kw806 : Datacenter in a box.

Jul 04

We go deeply technical today and discover the wonders of Virtual machines. What are they and why do we compare them to holographic characters in Star Trek ? We talk about the secret sauce to build a ‘Datacenter in a Box’ for your home. Instead of owning rows of old clunkers to test, or half a server rack to meet your needs, we take a tour of Virtualbox and how you can use it to shove an entire datacenter… under your desk.

You can also watch the Live recording of this show on Youtube.

– Virtual machines .. What are they.
– How can you use them to work for you.
– Working out your strategy.
– What I use ?
Virtualbox extention pack .
Vboxmanage commands.

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Server week : The essential SSH Server.

Mar 18

This week in “Server week” we are going to set up a variety of servers that allow you to do a variety of things. One of the most basic and versatile server you can set up must be the SSH Server. Long time fans probably know that the SSH server is the base ingredient for a lot of fun stuff you can do. For example.

  • Transfer files over the internet.
  • Work with command line applications from a remote computer.
  • Tunnel your browser traffic through your own server to stop nosy network admins.
  • Connect to your home network with a VPN connection.

These are just a couple of things you can do, but before you can do that, you will need the basic ingredient : Let’s set up an SSH Server.


Required ingredients.

  • Debian based Linux distribution : ( you can do it with a redhat based one too, but we use a debian based one for the tutorial)
  • Static ip for your Linux distribution.
  • Connection to the internet.
  • If you don’t have a static IP : A dynamic DNS service like opendns or Dyndns.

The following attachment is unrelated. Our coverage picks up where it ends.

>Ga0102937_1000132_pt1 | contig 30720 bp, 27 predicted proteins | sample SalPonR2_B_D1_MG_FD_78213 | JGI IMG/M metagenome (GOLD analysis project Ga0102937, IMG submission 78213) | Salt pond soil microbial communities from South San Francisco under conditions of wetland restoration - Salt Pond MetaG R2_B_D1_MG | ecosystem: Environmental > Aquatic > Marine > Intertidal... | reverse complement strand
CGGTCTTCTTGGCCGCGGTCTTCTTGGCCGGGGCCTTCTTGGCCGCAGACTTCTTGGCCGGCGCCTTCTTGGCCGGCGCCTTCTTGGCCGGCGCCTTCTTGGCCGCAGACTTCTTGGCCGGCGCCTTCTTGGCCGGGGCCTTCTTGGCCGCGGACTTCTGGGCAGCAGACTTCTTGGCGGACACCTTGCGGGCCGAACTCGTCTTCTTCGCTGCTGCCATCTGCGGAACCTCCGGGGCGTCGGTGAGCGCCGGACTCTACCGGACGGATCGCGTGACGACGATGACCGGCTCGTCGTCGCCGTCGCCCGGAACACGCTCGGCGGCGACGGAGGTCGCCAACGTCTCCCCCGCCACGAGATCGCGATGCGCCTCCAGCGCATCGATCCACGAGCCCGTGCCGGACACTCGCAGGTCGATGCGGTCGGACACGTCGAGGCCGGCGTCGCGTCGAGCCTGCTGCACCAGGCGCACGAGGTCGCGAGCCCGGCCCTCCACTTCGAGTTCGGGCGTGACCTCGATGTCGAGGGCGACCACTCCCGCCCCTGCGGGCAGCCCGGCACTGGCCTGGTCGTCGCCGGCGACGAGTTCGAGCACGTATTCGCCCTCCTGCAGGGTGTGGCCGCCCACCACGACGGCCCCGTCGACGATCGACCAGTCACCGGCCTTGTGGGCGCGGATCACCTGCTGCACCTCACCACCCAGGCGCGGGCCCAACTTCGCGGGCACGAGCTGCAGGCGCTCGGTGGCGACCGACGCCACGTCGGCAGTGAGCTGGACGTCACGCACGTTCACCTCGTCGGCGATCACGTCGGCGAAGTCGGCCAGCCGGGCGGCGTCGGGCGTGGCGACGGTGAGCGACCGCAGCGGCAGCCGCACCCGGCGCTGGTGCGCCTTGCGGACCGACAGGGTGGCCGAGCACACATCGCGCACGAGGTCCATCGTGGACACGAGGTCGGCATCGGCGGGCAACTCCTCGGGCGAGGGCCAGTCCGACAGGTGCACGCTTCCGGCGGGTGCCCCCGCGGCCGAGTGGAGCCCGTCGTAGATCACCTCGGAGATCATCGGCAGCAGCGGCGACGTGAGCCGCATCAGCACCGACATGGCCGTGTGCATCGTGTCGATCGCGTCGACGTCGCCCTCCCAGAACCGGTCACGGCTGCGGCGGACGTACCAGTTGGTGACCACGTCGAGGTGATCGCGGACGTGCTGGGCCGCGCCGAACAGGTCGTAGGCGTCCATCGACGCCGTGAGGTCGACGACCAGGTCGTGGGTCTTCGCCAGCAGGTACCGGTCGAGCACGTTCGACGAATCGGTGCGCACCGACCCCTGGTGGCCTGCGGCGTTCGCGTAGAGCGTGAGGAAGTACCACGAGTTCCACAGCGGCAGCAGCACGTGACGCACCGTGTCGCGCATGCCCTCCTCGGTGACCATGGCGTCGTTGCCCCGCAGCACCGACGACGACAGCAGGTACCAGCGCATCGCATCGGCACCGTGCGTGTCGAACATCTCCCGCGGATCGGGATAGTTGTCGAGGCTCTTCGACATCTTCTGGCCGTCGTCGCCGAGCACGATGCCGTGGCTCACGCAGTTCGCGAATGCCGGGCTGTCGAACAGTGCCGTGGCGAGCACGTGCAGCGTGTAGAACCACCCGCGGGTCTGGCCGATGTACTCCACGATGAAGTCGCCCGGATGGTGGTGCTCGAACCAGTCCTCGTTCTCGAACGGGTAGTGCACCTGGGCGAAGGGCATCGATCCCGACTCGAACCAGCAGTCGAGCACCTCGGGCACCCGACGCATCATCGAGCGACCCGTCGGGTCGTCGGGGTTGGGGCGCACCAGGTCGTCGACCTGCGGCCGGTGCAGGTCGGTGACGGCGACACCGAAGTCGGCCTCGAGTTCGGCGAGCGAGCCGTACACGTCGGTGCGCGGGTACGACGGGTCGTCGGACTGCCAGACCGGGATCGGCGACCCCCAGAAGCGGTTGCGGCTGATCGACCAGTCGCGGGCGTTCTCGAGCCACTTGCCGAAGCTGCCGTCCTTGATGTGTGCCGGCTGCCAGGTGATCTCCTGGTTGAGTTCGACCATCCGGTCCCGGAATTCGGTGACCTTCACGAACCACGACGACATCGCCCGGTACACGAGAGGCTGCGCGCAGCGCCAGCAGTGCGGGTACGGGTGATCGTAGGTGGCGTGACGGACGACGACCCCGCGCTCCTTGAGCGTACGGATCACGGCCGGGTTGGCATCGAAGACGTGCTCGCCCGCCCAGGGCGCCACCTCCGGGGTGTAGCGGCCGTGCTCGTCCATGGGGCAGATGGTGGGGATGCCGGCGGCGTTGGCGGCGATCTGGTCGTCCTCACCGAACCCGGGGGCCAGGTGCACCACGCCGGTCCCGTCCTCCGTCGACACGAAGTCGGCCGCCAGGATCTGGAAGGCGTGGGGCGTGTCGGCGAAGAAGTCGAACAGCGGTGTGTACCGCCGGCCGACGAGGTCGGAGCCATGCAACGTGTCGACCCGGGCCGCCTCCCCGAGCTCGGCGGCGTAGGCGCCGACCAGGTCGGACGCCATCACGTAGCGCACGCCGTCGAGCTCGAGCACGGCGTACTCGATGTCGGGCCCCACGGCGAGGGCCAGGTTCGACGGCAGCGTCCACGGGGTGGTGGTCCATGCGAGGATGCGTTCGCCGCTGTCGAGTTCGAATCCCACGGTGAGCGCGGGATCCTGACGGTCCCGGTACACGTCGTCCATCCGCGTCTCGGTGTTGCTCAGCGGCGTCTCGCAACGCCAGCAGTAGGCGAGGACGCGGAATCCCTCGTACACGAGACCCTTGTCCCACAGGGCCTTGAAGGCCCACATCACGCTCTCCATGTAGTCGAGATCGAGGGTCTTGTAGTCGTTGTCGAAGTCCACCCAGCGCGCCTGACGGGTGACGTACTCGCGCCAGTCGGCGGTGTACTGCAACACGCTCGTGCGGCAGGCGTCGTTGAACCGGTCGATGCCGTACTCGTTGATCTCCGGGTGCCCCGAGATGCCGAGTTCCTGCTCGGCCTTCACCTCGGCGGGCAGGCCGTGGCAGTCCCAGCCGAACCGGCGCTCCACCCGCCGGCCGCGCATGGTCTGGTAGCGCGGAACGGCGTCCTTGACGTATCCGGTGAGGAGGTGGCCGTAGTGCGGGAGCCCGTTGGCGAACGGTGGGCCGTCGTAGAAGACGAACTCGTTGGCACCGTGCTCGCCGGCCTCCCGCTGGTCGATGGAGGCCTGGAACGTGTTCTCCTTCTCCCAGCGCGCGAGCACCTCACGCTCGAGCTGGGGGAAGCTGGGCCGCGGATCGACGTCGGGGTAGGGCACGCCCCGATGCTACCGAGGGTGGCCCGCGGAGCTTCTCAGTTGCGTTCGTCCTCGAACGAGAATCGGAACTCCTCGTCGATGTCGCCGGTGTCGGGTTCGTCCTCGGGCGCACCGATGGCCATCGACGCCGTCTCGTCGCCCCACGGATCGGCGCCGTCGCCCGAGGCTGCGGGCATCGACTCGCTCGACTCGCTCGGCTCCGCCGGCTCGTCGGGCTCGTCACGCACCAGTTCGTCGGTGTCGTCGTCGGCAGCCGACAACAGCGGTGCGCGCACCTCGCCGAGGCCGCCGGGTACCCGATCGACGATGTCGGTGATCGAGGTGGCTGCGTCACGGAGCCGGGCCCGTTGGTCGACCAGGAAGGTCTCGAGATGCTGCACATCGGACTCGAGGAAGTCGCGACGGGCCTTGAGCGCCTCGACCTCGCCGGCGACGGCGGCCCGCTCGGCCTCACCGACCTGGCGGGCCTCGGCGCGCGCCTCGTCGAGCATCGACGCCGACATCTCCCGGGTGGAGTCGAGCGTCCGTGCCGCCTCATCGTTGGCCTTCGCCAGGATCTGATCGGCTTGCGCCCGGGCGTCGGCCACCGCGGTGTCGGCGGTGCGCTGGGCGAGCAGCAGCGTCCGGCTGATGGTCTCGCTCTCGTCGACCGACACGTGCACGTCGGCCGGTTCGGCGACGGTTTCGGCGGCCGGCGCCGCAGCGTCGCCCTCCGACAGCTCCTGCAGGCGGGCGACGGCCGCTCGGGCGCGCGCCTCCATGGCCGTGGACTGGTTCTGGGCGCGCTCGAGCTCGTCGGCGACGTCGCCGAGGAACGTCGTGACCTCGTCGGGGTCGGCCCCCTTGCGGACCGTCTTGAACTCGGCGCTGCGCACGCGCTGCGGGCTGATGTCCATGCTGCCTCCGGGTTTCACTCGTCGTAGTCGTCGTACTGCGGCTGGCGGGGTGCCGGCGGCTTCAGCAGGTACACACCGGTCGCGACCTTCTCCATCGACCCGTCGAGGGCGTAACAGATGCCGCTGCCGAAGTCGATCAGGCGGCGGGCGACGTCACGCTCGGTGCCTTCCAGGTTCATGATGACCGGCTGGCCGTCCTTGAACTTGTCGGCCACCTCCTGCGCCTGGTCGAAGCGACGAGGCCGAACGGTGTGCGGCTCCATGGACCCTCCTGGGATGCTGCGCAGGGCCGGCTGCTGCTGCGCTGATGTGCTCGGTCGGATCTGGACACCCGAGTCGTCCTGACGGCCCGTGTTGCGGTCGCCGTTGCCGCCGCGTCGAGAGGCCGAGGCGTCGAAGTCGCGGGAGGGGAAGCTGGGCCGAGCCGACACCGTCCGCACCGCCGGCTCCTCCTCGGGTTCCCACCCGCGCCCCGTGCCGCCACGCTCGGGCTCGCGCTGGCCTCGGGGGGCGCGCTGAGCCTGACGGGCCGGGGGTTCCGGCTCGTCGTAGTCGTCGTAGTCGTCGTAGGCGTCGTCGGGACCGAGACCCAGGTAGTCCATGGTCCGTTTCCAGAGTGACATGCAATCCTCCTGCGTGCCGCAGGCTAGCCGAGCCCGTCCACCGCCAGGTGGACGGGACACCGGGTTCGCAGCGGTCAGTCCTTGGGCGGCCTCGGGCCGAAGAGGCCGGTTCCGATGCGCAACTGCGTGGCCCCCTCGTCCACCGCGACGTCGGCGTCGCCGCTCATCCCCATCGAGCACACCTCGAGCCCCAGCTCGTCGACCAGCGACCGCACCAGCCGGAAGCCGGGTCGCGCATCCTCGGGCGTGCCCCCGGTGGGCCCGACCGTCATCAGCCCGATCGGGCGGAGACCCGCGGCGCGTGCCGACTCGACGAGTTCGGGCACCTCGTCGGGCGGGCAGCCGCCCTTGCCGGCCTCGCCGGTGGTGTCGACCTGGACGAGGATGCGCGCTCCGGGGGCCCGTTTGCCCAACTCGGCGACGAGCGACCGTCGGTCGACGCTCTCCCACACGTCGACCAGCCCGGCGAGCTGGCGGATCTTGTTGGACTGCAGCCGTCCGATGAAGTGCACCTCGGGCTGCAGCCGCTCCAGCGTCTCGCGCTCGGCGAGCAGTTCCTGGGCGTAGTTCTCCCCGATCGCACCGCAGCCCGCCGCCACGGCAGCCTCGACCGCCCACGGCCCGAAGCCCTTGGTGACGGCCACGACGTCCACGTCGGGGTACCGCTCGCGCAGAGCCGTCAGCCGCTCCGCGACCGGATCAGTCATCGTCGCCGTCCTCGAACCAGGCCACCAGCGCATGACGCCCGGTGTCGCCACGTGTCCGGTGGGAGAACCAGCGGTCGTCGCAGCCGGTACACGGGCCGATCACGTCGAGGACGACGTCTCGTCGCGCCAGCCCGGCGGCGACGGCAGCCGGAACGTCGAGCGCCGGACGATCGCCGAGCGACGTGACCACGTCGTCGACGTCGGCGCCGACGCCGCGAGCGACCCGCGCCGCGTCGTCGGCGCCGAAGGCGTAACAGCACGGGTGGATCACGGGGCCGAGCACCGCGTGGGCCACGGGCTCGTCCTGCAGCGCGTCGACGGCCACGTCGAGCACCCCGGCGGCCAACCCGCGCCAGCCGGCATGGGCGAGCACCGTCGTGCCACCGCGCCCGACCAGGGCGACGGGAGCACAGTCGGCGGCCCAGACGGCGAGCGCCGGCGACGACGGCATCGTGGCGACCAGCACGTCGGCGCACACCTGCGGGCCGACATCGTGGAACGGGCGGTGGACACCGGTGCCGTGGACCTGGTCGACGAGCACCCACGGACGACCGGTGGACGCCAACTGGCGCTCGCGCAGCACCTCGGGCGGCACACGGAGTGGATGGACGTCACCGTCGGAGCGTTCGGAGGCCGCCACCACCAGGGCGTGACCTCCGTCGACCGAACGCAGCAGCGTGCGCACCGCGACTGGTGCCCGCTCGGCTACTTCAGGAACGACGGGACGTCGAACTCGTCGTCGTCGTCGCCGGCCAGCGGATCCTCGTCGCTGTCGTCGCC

• An open port on your router forwarded to your linux machine.

Let’s get cooking.

  • Open up a terminal on your linux machine and type : sudo apt-get install openssh-server
  • After the server is installed, connect to it from a remote machine using a terminal application like Putty (for Windows) Secure Shell (for the Chromebooks) or from the terminal on other Mac and Linux machines.
  • Connect to your Linux server with the command : ssh yourusername@theipofyourserver

And starting out that is ALL you need to do. If you want to do this from the internet you need to forward the correct port (The standard port is Port 22) from your router to your linux machine so you can make it accessible from the internet.

Lets make it pretty.

Lets make it secure.

  • SSH servers run standard on port 22, so a lot of scriptkiddies will go around the internet and “knock” on your port 22 to see if there is a server there. We are going to “obscure” the location of your SSH server a little by changing the default portnumber (Remember you also need to adjust this on your server) Follow THIS tutorial to get you started.
  • Next time you connect remember to connect with ssh -p portnumberyouchose yourusername@theipofyourserver
  • If you want to get rid of entering your password when you connect you can log in using secure SSH keys. Its a little bit on the advanced geeky side but it DOES keep your machine extremely secure : Only a machine with a unique digital fingerprint can connect using this method : Here is a good tutorial.

Lets start using it.

The SSH server offers you a variety of functionalities we talked about in previous blogposts. We will line up the best uses for SSH here.

These are just a couple of examples of what you can do over this very powerful little SSH connection. Remember always to use strong passwords and keep your server up to date.  Have fun ! 

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Use Slurm to watch your bandwith via the command line.

Jan 05

Knowing “how busy” your network card is on your Linux system can be very handy in a variety of occasions. You might want to see whats holding up traffic if you use your Linux box as a router, You might want to check how fast that download is going on your torrent machine, you might want to see the top speed you can get out of your workstation. In any case : Getting a quick and comprehensible readout of how many bits you are spewing is not always easy, especially if you are connecting via the command line.